Five far-right Israelis arrested on Flag March in Jerusalem

Tens of thousands participated in the annual march

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Ultranationalist Israelis clashed with Palestinians as they marched through Jerusalem's most sensitive area on Wednesday, with thousands of police sent on to the streets for the contentious Flag Day march.

Tens of thousands participated in the annual march, which has been promoted by Israel's far right and has previously been a flash point between marchers and the city's Palestinian residents.

One extremist chanted “no more Al Aqsa, no more children in Gaza” as the crowds moved through the Muslim Quarter, after hundreds of Israelis visited Al Aqsa compound and waved flags earlier in the day.

Violence broke out as extremists wearing white shirts attacked journalists, with bottles thrown from the crowd.

Jerusalem Day is the most racist day on the Israeli calendar, because it touches the most sacred and sensitive issue for Palestinians: Al Aqsa Mosque
Sami Abu Shehadeh, chairman, Balad political party

In response, Israeli police said they detained provocateurs people who threw objects at the press near the Damascus Gate.

"We strongly condemn any attempt to harm journalists and media personnel carrying out their duties, as well as any other individuals," the police said in a statement.

"These lawless aggressors disrupt all participants in the parade, both through their violent behaviour and through the vile and unacceptable shouts heard from their mouths," the police said in a strongly worded condemnation.

Earlier in the day, Israeli police were seen attacking Palestinian shopkeepers in the Muslim Quarter, while a Palestinian journalist in a flak jacket was surrounded by a mob of men and attacked. He required medical attention.

Other journalists, including The National's correspondents, were also met with a heavy-handed response from police officers.

The march – part of Jerusalem Day celebrations, an Israeli public holiday to mark the moment Israel fully occupied Jerusalem in 1967 – led to 11 days of fighting between Israel and Hamas in 2021.

On Wednesday, it began in the afternoon, following a route through Damascus Gate towards the Western Wall.

Despite fears that tension over the Gaza war could make the day more volatile, Israeli authorities said on Tuesday that the march would proceed.

Police said more than 3,000 personnel were deployed in the city on Wednesday.

Far-right National Security Minister Itamar Ben Gvir promised to join the march and that “Jews will go up to [Al Aqsa Mosque]”.

“We need to hit them where it's most important to them,” he said.

An incursion on the site, the third holiest in Islam, is considered a provocation by Palestinians, more so if it involves a government minister.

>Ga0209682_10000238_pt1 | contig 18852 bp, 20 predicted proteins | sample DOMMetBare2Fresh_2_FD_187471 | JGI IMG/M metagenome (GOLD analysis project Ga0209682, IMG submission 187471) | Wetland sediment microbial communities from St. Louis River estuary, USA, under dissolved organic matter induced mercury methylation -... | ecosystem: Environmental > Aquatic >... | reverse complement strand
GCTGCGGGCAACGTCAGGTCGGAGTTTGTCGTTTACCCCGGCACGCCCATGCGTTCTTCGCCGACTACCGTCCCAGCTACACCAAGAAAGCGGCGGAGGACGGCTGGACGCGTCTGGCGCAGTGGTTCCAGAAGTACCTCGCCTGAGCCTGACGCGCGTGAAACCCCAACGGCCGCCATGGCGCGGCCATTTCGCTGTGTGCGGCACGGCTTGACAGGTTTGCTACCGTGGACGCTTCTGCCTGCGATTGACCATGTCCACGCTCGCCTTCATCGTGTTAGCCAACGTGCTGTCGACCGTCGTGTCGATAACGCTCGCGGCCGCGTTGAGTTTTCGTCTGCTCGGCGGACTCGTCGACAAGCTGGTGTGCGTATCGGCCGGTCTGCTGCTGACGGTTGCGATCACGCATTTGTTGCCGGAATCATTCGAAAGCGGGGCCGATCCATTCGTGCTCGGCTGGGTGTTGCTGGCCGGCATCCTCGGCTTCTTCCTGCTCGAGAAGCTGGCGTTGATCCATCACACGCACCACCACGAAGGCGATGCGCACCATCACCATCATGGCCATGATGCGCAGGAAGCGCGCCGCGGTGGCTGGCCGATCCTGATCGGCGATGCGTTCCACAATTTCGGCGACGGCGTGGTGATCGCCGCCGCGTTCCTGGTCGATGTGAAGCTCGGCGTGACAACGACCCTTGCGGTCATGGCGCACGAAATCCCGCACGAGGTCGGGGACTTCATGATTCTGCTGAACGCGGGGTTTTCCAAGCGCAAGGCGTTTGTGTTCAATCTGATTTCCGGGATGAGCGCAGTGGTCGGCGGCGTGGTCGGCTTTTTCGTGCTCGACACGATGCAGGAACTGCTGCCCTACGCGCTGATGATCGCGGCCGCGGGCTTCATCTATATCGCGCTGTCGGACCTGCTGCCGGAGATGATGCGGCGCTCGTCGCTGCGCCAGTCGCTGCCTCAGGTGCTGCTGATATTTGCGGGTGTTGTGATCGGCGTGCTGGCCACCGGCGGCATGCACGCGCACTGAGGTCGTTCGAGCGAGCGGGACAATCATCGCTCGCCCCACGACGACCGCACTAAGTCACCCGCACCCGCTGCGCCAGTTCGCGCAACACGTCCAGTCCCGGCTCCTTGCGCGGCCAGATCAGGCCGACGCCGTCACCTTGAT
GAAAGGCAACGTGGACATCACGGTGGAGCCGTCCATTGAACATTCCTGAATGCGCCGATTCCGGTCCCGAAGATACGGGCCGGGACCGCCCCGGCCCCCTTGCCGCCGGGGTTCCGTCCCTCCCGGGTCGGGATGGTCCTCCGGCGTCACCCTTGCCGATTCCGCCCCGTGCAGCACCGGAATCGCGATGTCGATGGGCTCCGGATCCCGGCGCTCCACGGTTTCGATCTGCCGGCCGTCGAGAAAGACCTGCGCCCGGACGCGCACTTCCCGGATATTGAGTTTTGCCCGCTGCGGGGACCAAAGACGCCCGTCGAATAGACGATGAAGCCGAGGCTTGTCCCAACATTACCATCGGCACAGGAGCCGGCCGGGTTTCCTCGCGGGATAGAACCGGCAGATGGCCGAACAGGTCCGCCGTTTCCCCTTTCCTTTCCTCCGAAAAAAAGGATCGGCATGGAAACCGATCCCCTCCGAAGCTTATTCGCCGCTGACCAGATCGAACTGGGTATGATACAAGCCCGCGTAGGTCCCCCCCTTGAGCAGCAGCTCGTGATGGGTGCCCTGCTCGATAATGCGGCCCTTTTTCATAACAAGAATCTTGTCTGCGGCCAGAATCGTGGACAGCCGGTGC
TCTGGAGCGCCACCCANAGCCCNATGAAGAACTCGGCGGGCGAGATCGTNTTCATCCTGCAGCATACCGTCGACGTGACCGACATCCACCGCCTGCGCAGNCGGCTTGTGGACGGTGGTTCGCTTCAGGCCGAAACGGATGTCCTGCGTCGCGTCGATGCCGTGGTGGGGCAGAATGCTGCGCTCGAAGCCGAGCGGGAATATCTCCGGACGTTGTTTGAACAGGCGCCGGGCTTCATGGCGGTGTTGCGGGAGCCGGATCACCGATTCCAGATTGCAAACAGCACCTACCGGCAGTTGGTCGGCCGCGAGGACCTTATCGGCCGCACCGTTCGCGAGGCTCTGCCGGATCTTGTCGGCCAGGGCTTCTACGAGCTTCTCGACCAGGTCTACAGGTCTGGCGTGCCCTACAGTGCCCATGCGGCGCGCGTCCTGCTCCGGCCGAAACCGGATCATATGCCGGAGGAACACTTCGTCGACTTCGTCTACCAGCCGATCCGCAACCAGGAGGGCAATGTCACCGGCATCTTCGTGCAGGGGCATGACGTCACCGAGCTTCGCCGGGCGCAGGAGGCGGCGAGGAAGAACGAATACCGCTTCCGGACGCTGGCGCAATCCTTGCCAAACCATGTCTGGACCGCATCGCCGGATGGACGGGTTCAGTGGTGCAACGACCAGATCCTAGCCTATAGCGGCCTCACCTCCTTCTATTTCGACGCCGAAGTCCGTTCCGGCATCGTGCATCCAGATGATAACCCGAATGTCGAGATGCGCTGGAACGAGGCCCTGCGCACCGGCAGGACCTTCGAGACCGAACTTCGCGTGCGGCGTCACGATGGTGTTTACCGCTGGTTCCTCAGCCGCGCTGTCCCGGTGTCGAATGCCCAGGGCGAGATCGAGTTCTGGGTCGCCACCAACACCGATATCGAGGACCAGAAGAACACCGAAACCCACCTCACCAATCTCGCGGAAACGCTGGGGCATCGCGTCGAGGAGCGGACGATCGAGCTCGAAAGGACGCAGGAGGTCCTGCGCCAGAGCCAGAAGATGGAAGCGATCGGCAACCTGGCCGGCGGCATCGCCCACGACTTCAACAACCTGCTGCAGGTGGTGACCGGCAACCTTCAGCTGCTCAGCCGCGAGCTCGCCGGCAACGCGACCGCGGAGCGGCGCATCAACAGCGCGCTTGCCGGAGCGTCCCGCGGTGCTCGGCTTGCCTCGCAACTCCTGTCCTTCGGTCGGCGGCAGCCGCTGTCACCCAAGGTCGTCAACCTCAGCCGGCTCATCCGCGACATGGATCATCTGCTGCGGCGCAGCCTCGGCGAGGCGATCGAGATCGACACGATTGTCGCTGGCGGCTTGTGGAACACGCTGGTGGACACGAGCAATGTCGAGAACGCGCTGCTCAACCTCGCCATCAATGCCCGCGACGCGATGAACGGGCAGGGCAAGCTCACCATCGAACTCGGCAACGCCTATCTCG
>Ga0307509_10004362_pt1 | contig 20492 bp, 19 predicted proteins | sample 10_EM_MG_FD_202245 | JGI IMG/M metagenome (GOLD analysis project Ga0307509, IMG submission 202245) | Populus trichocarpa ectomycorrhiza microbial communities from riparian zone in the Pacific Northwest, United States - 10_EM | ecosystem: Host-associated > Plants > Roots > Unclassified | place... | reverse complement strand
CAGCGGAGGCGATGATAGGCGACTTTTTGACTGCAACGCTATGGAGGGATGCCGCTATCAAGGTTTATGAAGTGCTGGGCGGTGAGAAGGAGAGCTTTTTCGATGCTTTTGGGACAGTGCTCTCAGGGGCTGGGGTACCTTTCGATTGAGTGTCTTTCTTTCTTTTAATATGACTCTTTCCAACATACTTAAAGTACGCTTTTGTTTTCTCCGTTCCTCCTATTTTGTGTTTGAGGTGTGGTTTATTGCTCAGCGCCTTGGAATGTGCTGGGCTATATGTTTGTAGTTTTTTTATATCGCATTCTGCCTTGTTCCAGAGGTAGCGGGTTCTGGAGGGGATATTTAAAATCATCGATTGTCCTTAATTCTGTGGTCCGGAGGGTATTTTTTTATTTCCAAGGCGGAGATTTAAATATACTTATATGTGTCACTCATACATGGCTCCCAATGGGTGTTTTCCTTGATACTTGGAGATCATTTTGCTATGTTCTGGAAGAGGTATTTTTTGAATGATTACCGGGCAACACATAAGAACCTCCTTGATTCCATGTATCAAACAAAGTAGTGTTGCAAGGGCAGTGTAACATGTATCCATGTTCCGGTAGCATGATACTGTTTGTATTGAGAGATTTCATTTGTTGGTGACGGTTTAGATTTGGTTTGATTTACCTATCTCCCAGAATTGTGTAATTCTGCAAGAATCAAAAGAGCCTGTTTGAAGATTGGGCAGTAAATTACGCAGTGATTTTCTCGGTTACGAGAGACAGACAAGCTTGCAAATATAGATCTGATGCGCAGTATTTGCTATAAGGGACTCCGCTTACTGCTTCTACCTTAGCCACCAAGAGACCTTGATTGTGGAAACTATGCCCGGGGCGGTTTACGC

Hundreds of Israelis were seen in Al Aqsa on Wednesday morning, with some performing Jewish prayers.

Crowds entered Al Aqsa's courtyard under police protection, the official Palestinian Wafa news agency reported. Groups "performed Talmudic rituals" in the courtyard, it added, with some reports suggesting up to 500 people visited the site.

Sheikh Abdullah bin Zayed, UAE Minister of Foreign Affairs, and his Jordanian counterpart Ayman Safadi, issued a joint statement condemning the "Israeli incursions into the Al Aqsa Mosque" on Wednesday.

They also denounced the "Israeli government's permission for the so-called flag march in occupied Jerusalem".

Despite fears of violence in the aftermath of October 7, Jerusalem had remained relatively quiet throughout the Gaza war.

It is suffering from the effects of the conflict, particularly the Old City which is home to many Palestinians and Palestinian businesses that have been hit hard by a lack of visitors.

Analysts told The National on Tuesday that a flash point on Wednesday could lead to uncontrolled escalations, with one speaking of the potential for “regional war”.

Last year’s Flag March took place with relatively few clashes, after many Palestinians chose to avoid going out in public amid fears of violence and a heavy Israeli police presence.

Extremists attacked journalists, throwing sticks and glass bottles.

Sami Abu Shehadeh, a Palestinian citizen of Israel and chairman of the opposition party Balad, said Jerusalem Day is “the most racist day on the Israeli calendar, because it touches the most sacred and sensitive issue for Palestinians: Al Aqsa Mosque”.

He believes far-right politicians in the current government, particularly Mr Ben-Gvir, want the day to lead to regional war.

“Ben-Gvir is a pyromaniac and a very dangerous man for Israelis, Palestinians and the Middle East,” Mr Abu Shehadeh said.

“I wish Itamar Ben-Gvir was the only issue. The problem is he’s a minister in the Israeli government, within which you don’t find anyone attacking his dangerous, racist behaviour. It gives you a feeling that there is a consensus on racism and provocation.”

Updated: June 06, 2024, 3:50 AM